As you can see, filling the conical is as easy as it gets. It even has easy to read gallon markers etched into the inside wall of the fermenter. As you can see there are two ports on it. One for dumping large volumes from the base of the conical or harvesting yeast (which is simple and can save you some money) and a second transfer and tracking arm port for siphoning beer above the sediment and or yeast bed.
Transferring beer from the stainless steel home brewing brew bucket fermenter.
As you can see in the above photo, transferring beer from the stainless steel brew bucket is about as easy as it gets. It has a single port and rotating internal racking arm that makes transferring clear beer to the keg as easy as turning a valve. No more sanitizing siphons with these fermenters. Having less things to worry about or to clean is always a plus when it comes to home brewing.
Home Brewing Conical Fermenters
As I had mentioned earlier, cleaning these fermenters in very easy. I simply use some PBW, warm water and a nylon scrub sponge. The lid comes off so it is easy to reach everything and the conical fermenters come with sanitary clamps so they break down and reassemble effortlessly. I have used these fermenters for over 3 years now and still do not have one complaint about them!
If you are interested in picking one up, here are the links and best of all, they are shipped free!
Home Brewing stainless steel quick disconnects and quick connects can save you time and lower frustration levels on brew day. As the name suggests, quick disconnects allow a home brewer to quickly, safely and easily disconnect a home brewing pump or transfer tube and connect it to another item. They are easy to install and can make clean up a snap as well. Here are the best deals that I have been able to track down on some of the most popular 1/2″ stainless steel home brewing quick connects and quick disconnects.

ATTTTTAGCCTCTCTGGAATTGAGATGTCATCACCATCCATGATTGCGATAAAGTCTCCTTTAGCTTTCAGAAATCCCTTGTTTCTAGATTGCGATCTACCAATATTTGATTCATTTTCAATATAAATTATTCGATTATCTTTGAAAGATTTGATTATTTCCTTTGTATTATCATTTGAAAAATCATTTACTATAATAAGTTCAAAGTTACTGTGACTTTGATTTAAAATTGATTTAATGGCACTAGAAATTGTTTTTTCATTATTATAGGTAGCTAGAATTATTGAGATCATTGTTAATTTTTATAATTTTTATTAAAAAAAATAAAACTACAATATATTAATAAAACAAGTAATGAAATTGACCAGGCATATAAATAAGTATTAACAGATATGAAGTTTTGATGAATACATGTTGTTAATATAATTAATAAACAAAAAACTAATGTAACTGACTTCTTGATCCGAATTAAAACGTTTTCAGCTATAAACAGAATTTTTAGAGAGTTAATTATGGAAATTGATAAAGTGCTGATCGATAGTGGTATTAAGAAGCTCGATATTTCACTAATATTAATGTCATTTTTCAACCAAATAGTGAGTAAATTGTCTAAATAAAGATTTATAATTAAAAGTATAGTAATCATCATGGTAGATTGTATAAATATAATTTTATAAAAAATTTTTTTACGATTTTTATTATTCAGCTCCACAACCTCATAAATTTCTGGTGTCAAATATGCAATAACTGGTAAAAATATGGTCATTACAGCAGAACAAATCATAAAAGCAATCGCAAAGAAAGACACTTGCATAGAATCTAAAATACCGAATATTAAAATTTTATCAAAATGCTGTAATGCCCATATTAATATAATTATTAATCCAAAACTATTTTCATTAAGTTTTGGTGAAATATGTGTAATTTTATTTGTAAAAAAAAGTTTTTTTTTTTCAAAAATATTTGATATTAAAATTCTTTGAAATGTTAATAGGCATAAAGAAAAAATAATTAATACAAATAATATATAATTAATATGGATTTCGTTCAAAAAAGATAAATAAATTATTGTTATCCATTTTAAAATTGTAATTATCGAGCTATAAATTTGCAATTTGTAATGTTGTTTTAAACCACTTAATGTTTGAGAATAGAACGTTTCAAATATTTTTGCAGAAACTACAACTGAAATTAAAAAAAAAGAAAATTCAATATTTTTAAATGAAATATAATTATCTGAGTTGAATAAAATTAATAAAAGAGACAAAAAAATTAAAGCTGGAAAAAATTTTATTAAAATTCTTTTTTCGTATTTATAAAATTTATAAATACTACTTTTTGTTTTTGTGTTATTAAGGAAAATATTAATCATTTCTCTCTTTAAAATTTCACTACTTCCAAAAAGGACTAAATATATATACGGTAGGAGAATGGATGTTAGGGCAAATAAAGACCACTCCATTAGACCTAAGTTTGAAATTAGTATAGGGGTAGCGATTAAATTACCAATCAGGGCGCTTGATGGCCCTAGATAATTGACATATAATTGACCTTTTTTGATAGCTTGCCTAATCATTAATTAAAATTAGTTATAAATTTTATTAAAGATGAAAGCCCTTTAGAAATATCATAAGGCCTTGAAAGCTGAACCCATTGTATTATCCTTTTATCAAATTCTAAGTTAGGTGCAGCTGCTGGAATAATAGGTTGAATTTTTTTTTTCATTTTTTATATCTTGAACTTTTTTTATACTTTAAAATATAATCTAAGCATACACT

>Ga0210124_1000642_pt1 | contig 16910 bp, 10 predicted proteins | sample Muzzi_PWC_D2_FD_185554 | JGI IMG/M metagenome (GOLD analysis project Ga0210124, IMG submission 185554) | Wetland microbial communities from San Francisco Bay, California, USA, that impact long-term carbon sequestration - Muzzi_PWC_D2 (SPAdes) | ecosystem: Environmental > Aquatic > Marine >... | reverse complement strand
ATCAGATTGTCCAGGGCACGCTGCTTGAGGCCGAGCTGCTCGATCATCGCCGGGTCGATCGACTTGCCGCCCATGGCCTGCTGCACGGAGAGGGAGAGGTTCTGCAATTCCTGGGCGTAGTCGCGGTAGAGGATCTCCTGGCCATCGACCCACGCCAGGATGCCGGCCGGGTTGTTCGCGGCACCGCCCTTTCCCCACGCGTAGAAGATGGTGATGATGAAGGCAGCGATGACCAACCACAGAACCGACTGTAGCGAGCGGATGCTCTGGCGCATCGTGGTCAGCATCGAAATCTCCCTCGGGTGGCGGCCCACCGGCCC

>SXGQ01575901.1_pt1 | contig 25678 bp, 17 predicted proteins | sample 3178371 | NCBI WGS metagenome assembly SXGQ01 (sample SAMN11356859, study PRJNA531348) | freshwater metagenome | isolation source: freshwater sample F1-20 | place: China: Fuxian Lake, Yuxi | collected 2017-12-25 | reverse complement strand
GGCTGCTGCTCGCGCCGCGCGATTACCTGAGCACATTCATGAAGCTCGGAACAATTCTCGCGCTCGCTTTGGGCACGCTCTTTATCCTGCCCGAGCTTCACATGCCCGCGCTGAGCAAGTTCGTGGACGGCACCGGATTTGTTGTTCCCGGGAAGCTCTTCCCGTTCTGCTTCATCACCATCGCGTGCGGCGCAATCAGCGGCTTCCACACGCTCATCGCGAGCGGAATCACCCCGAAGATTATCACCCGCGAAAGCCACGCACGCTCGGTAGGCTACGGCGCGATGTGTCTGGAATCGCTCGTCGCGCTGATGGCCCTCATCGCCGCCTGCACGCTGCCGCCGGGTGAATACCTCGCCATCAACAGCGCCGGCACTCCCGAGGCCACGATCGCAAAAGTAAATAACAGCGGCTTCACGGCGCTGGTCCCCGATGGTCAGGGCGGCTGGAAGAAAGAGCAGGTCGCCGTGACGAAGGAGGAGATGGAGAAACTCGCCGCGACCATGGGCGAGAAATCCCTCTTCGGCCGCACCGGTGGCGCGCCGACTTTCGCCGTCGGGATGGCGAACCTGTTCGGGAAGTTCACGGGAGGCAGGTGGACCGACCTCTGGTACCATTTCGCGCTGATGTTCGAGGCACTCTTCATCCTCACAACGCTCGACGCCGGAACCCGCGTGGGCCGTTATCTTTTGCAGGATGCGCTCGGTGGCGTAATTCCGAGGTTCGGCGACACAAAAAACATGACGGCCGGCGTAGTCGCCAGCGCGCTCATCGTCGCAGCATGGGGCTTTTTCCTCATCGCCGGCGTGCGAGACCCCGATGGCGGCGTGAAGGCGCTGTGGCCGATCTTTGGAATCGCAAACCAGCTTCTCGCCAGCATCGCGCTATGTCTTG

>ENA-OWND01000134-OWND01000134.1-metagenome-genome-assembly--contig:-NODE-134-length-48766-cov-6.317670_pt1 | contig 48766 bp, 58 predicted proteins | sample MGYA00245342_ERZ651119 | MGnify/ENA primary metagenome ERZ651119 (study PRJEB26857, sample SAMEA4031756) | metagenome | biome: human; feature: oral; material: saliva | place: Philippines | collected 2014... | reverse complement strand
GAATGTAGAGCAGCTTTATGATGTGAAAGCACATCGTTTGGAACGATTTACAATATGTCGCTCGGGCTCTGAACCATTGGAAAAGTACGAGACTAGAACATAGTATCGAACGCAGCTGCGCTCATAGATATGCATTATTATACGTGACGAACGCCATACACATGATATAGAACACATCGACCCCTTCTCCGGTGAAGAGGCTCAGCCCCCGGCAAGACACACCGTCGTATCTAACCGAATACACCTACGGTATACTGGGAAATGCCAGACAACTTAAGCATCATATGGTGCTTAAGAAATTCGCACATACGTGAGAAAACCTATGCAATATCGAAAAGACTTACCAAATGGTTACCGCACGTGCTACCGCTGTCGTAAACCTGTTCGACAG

Stainless Homebrew Quick Disconnect Bundle
Stainless Steel Quick Disconnect Set for Homebrewers $14.99 Purchase Here
Stainless Steel 1/2″ Barbed Male Quick Disconnect $5.99 Purchase Here
Home Brew Quick Disconnect
Stainless Steel Female Quick Disconnect with 1/2″ Barb for Homebrewing $9.99 Purchase Here
Stainless Quick Disconnect for Homebrewing
Stainless Steel Male Quick Disconnect 1/2″ MPT for Home brewing $7.99 Purchase Here
Homebrew Quick Disconnects
Stainless Steel Female Quick Disconnect 1/2″ MPT for Home Beer Brewing $9.99 Purchase Here
Sale Date: 7-9-2016 to 7-31-2016 Promotion Details: 8 Gallon Stainless Steel Kettle Just $49.99 Homebrewing.org Sale: 8 GALLON STAINLESS KETTLE
This is one of these deals that was worth a special post. If you are new to home brewing or currently using a 5 gallon kettle, this is a great upgrade for only $50. Adventures in Homebrewing currently has is offering an 8 gallon stainless steel home brewing pot for just $49.99. Best of all, this stainless steel home brewing kettle comes with 2, 1/2″ ports for things like a ball valve attachment or thermometer. This is an incredible budget kettle for 5 gallon home brew batches! These home brew kettles are 18 Gauge stainless steel home brewing pots with two welded 1/2″ female full couplings and lid. I am not certain how long this deal is actually going for, so you may want to act soon if you are looking for a new home brewing kettle.
Right now Adventures in Homebrewing / Homebrewing.org is offering a Brustus stainless steel homebrewing stand for $1299, with the burners included. This is a beautiful home brewing rig done in stainless steel. It sits a bit higher than the one that I built and has a few other structural differences but pretty darn similar, best of all, you don’t need to weld it yourself!
This stand is a great base to build off of and the frame allow you to easily add on items like home brewing pumps, a RIMS controller and just about anything you can dream up. One of the best things about it is that it does not come with a bunch of extras that you may not need such as kettles and wort chillers, like other home brewing stands do. This way you can use your existing equipment to save money and only pay for what you need.
It has been about a year since I purchased my 7 Gallon SS BrewTech conical fermenter and 14 gallon stainless steel conical fermenter. I have been very please with their performance and am happy to report that I have not had a single issue with them. The quality of the manufacturing is top notch and they were the best priced stainless steel conicals that I could find. Best of all they even shipped them for free, saving me a bundle.